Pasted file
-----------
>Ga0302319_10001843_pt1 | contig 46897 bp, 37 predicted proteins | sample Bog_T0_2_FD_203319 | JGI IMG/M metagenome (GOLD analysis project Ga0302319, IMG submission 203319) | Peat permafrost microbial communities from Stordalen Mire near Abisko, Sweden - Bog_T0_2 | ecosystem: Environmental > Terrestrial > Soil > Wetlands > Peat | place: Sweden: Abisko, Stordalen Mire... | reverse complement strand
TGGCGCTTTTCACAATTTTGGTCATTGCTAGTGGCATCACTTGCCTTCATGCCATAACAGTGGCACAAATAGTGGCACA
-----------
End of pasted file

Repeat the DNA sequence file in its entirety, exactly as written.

>Ga0302319_10001843_pt1 | contig 46897 bp, 37 predicted proteins | sample Bog_T0_2_FD_203319 | JGI IMG/M metagenome (GOLD analysis project Ga0302319, IMG submission 203319) | Peat permafrost microbial communities from Stordalen Mire near Abisko, Sweden - Bog_T0_2 | ecosystem: Environmental > Terrestrial > Soil > Wetlands > Peat | place: Sweden: Abisko, Stordalen Mire... | reverse complement strand
TGGCGCTTTTCACAATTTTGGTCATTGCTAGTGGCATCACTTGCCTTCATGCCATAACAGTGGCACAAATAGTGGCACA